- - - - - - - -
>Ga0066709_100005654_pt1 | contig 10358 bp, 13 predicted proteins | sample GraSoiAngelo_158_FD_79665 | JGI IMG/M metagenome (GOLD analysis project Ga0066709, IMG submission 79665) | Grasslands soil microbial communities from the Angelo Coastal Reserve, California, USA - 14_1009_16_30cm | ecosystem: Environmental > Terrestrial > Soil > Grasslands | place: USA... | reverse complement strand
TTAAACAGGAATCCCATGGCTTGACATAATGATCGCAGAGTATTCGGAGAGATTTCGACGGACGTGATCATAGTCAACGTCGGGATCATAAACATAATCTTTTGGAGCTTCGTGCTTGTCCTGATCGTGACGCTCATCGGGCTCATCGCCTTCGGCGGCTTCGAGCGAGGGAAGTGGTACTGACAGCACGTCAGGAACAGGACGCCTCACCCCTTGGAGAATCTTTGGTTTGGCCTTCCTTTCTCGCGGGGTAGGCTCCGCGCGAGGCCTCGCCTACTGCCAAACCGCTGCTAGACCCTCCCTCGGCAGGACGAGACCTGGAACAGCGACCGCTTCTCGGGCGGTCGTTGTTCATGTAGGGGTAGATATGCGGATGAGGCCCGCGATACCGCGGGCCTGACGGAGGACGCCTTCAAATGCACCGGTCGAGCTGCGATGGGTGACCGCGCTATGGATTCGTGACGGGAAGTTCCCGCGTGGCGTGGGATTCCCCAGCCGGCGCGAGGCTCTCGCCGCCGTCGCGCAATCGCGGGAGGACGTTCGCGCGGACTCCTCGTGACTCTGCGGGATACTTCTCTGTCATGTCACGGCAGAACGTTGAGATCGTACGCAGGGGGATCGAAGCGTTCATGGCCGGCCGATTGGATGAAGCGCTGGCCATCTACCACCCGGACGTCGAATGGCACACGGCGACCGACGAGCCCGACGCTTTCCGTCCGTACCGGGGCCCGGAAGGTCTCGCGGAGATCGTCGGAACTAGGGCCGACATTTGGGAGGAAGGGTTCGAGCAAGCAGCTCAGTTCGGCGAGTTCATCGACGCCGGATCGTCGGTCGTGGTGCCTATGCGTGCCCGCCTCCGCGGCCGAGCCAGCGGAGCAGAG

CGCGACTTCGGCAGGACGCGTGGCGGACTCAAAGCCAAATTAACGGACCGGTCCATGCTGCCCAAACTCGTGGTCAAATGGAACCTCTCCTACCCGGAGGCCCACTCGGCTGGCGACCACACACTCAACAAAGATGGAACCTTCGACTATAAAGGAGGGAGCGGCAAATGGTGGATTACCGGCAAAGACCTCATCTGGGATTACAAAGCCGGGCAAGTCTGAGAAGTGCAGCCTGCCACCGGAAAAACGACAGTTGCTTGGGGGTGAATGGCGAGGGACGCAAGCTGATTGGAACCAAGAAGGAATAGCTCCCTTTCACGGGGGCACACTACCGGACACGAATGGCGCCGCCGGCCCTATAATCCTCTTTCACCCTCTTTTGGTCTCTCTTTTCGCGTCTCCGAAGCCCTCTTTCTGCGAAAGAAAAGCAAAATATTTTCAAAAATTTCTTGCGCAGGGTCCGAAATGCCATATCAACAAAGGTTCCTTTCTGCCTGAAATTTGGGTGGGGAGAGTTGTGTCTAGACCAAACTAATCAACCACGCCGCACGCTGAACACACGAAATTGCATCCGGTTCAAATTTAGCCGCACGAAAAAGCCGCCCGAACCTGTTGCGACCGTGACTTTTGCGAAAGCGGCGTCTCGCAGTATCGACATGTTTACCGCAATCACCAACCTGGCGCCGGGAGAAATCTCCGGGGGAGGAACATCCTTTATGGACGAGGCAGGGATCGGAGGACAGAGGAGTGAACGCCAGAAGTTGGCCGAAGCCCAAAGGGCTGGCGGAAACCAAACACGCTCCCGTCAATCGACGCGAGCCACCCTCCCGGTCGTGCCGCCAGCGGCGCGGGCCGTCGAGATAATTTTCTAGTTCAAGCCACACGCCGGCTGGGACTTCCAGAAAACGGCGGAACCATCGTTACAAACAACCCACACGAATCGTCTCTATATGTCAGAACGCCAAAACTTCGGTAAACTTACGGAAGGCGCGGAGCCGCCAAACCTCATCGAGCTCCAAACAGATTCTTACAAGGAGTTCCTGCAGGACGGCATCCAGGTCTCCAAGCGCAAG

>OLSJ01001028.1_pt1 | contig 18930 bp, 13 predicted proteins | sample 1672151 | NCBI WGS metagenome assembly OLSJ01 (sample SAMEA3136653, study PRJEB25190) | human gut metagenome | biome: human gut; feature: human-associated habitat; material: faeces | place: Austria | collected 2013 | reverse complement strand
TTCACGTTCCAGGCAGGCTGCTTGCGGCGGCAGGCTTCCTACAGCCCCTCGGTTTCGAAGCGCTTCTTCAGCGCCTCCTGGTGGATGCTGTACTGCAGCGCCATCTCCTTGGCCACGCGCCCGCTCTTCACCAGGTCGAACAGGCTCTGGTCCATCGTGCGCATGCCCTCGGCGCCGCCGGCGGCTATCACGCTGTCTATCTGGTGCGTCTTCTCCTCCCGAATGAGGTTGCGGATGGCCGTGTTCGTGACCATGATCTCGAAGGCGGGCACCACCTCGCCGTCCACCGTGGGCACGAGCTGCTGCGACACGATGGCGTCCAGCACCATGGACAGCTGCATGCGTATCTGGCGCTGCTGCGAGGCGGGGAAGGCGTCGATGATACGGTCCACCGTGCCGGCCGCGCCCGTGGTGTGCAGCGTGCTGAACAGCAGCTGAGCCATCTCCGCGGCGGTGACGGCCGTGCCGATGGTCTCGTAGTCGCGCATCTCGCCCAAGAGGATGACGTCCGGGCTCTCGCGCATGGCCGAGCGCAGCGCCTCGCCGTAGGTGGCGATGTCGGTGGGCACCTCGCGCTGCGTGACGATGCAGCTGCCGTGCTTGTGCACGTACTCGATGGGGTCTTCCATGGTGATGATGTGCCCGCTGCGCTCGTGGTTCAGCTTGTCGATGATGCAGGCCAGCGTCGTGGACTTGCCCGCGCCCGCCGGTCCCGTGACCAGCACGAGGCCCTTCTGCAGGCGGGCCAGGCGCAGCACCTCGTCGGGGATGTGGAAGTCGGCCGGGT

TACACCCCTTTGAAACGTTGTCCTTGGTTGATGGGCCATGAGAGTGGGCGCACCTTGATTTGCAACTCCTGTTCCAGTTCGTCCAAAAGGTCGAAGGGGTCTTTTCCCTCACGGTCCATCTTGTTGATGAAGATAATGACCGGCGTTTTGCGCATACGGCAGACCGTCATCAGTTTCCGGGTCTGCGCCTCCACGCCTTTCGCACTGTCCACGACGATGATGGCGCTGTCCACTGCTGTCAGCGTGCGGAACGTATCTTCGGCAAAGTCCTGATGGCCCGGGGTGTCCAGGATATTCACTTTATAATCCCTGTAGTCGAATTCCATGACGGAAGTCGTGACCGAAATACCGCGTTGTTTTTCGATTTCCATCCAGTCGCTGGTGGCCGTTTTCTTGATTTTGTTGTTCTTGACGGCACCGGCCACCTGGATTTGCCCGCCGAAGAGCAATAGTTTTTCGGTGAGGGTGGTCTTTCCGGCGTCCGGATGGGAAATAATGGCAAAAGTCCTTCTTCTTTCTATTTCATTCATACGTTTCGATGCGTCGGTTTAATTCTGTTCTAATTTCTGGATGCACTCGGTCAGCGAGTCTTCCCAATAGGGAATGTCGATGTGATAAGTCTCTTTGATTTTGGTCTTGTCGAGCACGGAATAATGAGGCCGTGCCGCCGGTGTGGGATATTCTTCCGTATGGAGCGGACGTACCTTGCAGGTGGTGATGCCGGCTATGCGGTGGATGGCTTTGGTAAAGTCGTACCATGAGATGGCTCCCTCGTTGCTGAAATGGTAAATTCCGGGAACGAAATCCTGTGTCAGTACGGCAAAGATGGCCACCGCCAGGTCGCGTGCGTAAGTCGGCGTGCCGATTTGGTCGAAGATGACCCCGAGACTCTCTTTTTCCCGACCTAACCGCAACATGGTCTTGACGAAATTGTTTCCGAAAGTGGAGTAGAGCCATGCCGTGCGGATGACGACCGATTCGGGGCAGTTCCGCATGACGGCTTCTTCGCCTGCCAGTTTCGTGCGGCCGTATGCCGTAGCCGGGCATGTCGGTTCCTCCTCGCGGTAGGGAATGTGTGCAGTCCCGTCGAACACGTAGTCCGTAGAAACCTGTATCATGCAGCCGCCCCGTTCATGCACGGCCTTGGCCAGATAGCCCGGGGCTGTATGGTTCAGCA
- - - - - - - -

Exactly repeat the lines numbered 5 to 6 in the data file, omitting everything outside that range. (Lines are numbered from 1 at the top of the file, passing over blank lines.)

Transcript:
TTCACGTTCCAGGCAGGCTGCTTGCGGCGGCAGGCTTCCTACAGCCCCTCGGTTTCGAAGCGCTTCTTCAGCGCCTCCTGGTGGATGCTGTACTGCAGCGCCATCTCCTTGGCCACGCGCCCGCTCTTCACCAGGTCGAACAGGCTCTGGTCCATCGTGCGCATGCCCTCGGCGCCGCCGGCGGCTATCACGCTGTCTATCTGGTGCGTCTTCTCCTCCCGAATGAGGTTGCGGATGGCCGTGTTCGTGACCATGATCTCGAAGGCGGGCACCACCTCGCCGTCCACCGTGGGCACGAGCTGCTGCGACACGATGGCGTCCAGCACCATGGACAGCTGCATGCGTATCTGGCGCTGCTGCGAGGCGGGGAAGGCGTCGATGATACGGTCCACCGTGCCGGCCGCGCCCGTGGTGTGCAGCGTGCTGAACAGCAGCTGAGCCATCTCCGCGGCGGTGACGGCCGTGCCGATGGTCTCGTAGTCGCGCATCTCGCCCAAGAGGATGACGTCCGGGCTCTCGCGCATGGCCGAGCGCAGCGCCTCGCCGTAGGTGGCGATGTCGGTGGGCACCTCGCGCTGCGTGACGATGCAGCTGCCGTGCTTGTGCACGTACTCGATGGGGTCTTCCATGGTGATGATGTGCCCGCTGCGCTCGTGGTTCAGCTTGTCGATGATGCAGGCCAGCGTCGTGGACTTGCCCGCGCCCGCCGGTCCCGTGACCAGCACGAGGCCCTTCTGCAGGCGGGCCAGGCGCAGCACCTCGTCGGGGATGTGGAAGTCGGCCGGGT

TACACCCCTTTGAAACGTTGTCCTTGGTTGATGGGCCATGAGAGTGGGCGCACCTTGATTTGCAACTCCTGTTCCAGTTCGTCCAAAAGGTCGAAGGGGTCTTTTCCCTCACGGTCCATCTTGTTGATGAAGATAATGACCGGCGTTTTGCGCATACGGCAGACCGTCATCAGTTTCCGGGTCTGCGCCTCCACGCCTTTCGCACTGTCCACGACGATGATGGCGCTGTCCACTGCTGTCAGCGTGCGGAACGTATCTTCGGCAAAGTCCTGATGGCCCGGGGTGTCCAGGATATTCACTTTATAATCCCTGTAGTCGAATTCCATGACGGAAGTCGTGACCGAAATACCGCGTTGTTTTTCGATTTCCATCCAGTCGCTGGTGGCCGTTTTCTTGATTTTGTTGTTCTTGACGGCACCGGCCACCTGGATTTGCCCGCCGAAGAGCAATAGTTTTTCGGTGAGGGTGGTCTTTCCGGCGTCCGGATGGGAAATAATGGCAAAAGTCCTTCTTCTTTCTATTTCATTCATACGTTTCGATGCGTCGGTTTAATTCTGTTCTAATTTCTGGATGCACTCGGTCAGCGAGTCTTCCCAATAGGGAATGTCGATGTGATAAGTCTCTTTGATTTTGGTCTTGTCGAGCACGGAATAATGAGGCCGTGCCGCCGGTGTGGGATATTCTTCCGTATGGAGCGGACGTACCTTGCAGGTGGTGATGCCGGCTATGCGGTGGATGGCTTTGGTAAAGTCGTACCATGAGATGGCTCCCTCGTTGCTGAAATGGTAAATTCCGGGAACGAAATCCTGTGTCAGTACGGCAAAGATGGCCACCGCCAGGTCGCGTGCGTAAGTCGGCGTGCCGATTTGGTCGAAGATGACCCCGAGACTCTCTTTTTCCCGACCTAACCGCAACATGGTCTTGACGAAATTGTTTCCGAAAGTGGAGTAGAGCCATGCCGTGCGGATGACGACCGATTCGGGGCAGTTCCGCATGACGGCTTCTTCGCCTGCCAGTTTCGTGCGGCCGTATGCCGTAGCCGGGCATGTCGGTTCCTCCTCGCGGTAGGGAATGTGTGCAGTCCCGTCGAACACGTAGTCCGTAGAAACCTGTATCATGCAGCCGCCCCGTTCATGCACGGCCTTGGCCAGATAGCCCGGGGCTGTATGGTTCAGCA